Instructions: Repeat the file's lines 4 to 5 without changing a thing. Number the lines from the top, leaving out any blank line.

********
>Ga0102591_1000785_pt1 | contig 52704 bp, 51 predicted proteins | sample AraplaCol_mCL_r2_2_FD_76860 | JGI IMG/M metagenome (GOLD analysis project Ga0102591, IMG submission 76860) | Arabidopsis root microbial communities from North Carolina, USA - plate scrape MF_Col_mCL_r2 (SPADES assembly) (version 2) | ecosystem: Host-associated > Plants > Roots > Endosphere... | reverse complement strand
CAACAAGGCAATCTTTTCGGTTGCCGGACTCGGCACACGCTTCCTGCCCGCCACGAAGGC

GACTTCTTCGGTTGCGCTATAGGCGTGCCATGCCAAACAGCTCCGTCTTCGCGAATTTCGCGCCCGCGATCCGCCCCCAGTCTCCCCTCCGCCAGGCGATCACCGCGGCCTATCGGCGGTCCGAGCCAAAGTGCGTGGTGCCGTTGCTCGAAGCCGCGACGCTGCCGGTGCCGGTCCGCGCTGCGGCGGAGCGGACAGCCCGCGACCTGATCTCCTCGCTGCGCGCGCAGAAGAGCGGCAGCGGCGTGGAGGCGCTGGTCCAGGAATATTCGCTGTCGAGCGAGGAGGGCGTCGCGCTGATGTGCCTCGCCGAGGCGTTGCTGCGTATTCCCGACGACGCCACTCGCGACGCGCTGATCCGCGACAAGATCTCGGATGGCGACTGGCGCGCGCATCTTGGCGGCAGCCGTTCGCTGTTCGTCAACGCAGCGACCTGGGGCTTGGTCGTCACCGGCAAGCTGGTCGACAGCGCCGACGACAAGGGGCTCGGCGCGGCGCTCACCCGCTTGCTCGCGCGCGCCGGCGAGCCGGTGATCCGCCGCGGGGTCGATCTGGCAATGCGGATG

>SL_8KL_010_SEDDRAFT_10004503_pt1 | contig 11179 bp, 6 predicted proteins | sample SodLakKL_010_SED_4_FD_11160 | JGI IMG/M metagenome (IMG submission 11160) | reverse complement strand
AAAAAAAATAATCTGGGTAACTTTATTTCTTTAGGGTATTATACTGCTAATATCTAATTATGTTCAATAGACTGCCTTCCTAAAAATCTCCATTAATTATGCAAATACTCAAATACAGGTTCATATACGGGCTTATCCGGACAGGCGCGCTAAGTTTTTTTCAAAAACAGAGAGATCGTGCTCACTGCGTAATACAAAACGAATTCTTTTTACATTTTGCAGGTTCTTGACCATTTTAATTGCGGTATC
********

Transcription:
>SL_8KL_010_SEDDRAFT_10004503_pt1 | contig 11179 bp, 6 predicted proteins | sample SodLakKL_010_SED_4_FD_11160 | JGI IMG/M metagenome (IMG submission 11160) | reverse complement strand
AAAAAAAATAATCTGGGTAACTTTATTTCTTTAGGGTATTATACTGCTAATATCTAATTATGTTCAATAGACTGCCTTCCTAAAAATCTCCATTAATTATGCAAATACTCAAATACAGGTTCATATACGGGCTTATCCGGACAGGCGCGCTAAGTTTTTTTCAAAAACAGAGAGATCGTGCTCACTGCGTAATACAAAACGAATTCTTTTTACATTTTGCAGGTTCTTGACCATTTTAATTGCGGTATC